ALEXANDRIA, Va. (CN) – In the same month that Paul Manafort was seeking a mortgage on his Manhattan apartment, the condominium’s Airbnb rental listing was deactivated, a witness from the travel website confirmed Thursday on the witness stand.
Taking the stand on Day 8 of the tax-evasion trial brought by Robert Mueller, with the special prosecutor’s office, Airbnb executive Darin Evenson said Manafort’s listing described an “amazing full-floor loft in SoHo.”
Except for a month between Feb. 26, 2016, and March 26, 2016, the condo was displayed on Airbnb consistently between January 2015 and April 2016, said Evenson, whose title at Airbnb is director of customer experience for North America.
That month-long break coincides with the time when Manafort was seeking a mortgage on the property — an overlap that Manafort’s jury heard about earlier today from Citizens Bank witness Melinda James.
To the bank, James testified, Manafort described his Howard Street condo as a second home shared between himself, his wife, his daughter and his son-in-law. He had not checked a box on his mortgage application indicating that he used the apartment as a rental property.
Evenson said Manafort’s son-in-law was listed as the owner of the Airbnb account that rented out the condo and that he had not set a limit for how long a guest could reserve the property. One guest in June 2015 booked the property for 21 nights, a stay that paid out more than $11,000 after deducting Airbnb’s fees.
Though James did not search for the property on Airbnb, she said she did find search results while processing Manafort’s mortgage application that listed the property as a rental. James said that if Manafort was using the property as a rental instead of as his second home, it would have affected the terms of the mortgage.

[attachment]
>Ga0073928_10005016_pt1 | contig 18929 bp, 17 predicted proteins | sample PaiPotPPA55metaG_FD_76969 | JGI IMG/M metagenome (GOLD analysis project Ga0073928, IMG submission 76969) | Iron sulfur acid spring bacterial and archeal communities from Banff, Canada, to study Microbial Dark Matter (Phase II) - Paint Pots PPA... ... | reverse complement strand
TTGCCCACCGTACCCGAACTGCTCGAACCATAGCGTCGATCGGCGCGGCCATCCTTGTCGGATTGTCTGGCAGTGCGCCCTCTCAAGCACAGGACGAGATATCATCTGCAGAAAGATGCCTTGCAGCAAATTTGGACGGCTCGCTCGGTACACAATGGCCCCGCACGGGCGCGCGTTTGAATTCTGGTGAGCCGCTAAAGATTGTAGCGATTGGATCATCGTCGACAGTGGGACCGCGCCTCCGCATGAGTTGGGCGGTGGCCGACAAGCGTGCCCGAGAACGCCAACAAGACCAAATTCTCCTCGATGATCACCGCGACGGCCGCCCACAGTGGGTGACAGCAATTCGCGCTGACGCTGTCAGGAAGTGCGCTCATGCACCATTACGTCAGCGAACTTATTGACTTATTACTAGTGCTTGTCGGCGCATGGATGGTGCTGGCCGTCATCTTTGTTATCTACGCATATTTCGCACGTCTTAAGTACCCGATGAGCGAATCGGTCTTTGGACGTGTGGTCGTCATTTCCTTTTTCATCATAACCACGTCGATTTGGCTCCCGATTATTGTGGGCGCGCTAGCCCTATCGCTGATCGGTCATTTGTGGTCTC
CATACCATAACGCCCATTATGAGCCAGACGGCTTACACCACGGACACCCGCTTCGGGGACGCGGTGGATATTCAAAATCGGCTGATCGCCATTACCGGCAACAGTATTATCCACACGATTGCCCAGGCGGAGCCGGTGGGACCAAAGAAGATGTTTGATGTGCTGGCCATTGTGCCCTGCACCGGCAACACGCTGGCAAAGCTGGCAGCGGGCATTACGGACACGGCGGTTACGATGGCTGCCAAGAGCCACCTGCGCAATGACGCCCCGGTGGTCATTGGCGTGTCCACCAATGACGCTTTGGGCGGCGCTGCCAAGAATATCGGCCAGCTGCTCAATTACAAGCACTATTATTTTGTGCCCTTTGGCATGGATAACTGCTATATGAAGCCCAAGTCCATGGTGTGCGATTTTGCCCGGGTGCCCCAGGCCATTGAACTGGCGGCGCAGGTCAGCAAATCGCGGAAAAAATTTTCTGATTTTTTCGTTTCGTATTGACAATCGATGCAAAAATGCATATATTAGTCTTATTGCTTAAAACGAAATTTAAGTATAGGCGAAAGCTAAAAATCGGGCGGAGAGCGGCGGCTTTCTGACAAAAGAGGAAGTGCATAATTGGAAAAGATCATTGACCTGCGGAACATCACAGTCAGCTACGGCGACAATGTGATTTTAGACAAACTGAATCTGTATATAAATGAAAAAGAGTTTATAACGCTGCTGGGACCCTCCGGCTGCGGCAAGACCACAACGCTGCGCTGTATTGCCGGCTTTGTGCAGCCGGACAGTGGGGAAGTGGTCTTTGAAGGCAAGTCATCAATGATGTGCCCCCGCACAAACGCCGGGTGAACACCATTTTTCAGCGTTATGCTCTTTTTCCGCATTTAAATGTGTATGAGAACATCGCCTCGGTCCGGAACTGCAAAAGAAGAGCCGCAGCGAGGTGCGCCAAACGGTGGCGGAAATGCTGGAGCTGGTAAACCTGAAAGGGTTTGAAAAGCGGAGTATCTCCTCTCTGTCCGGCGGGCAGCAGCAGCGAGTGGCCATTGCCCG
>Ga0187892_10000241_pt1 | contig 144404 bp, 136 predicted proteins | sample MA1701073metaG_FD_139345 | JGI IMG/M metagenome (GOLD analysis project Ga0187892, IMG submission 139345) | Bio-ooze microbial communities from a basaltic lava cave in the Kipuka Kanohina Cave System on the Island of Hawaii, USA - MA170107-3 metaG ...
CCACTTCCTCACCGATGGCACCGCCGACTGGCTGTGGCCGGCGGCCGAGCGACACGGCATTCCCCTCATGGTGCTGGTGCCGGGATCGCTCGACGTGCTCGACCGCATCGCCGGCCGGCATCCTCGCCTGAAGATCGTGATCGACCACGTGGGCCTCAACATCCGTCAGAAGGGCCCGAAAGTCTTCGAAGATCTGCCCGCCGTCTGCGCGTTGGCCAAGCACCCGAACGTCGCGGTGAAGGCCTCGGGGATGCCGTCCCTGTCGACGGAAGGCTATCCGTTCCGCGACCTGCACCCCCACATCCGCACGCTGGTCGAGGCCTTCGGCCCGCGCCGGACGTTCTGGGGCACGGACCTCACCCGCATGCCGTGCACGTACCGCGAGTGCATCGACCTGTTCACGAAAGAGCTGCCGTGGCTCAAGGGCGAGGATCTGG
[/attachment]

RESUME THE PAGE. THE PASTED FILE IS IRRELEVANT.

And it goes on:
James also testified her boss made it clear to the former Trump campaign chief that appraisers looking at the property in early 2016 as part of the mortgage application needed to see it was not being used as a rental unit.
Under cross-examination, James testified she did not know if Manafort knew the property was listed as a rental.
A tax preparer who appeared as a witness earlier in the trial also described uncertainty about whether Manafort used the Howard Street property as a second home or as a rental.
In addition to confusion about how Manafort was using the home, James also testified to troubles Citizens Bank had in determining whether Manafort had any outstanding mortgages on the other properties he owned. Reading over a series of emails from early 2016, James said Manafort’s business associate Rick Gates sent the bank insurance documents that indicated there was a mortgage on Manafort’s property on Union Street in New York at the time he was seeking the mortgage on the Howard Street condo.
Manafort clarified in a Feb. 24, 2016, email that the Union Street property had been approved for a mortgage “this month.”
Gates told James later that same day that Manafort had decided not to go forward with the Union Street mortgage and sent along insurance documents that showed the property was clear of any mortgage.
Though James said it was her belief at the end of that day that there was no mortgage on the Union Street property, she told Manafort’s attorney Jay Nanavati on cross-examination that Manafort’s clarification led her to believe there was a mortgage on the Union Street property. It was only after her conversation with Gates that things “went off the rails,” she said
The new insurance documents Gates sent were dated October 2015, while the earlier documents Gates gave to the bank that showed there was a mortgage were for a policy in effect from December 2015 to December 2016.
James testified she did not realize the second batch of insurance documents Gates sent was not the most current for the property.
U.S. District Judge T.S. Ellis III typically concludes the day’s proceedings at about 5:30.
This story is developing…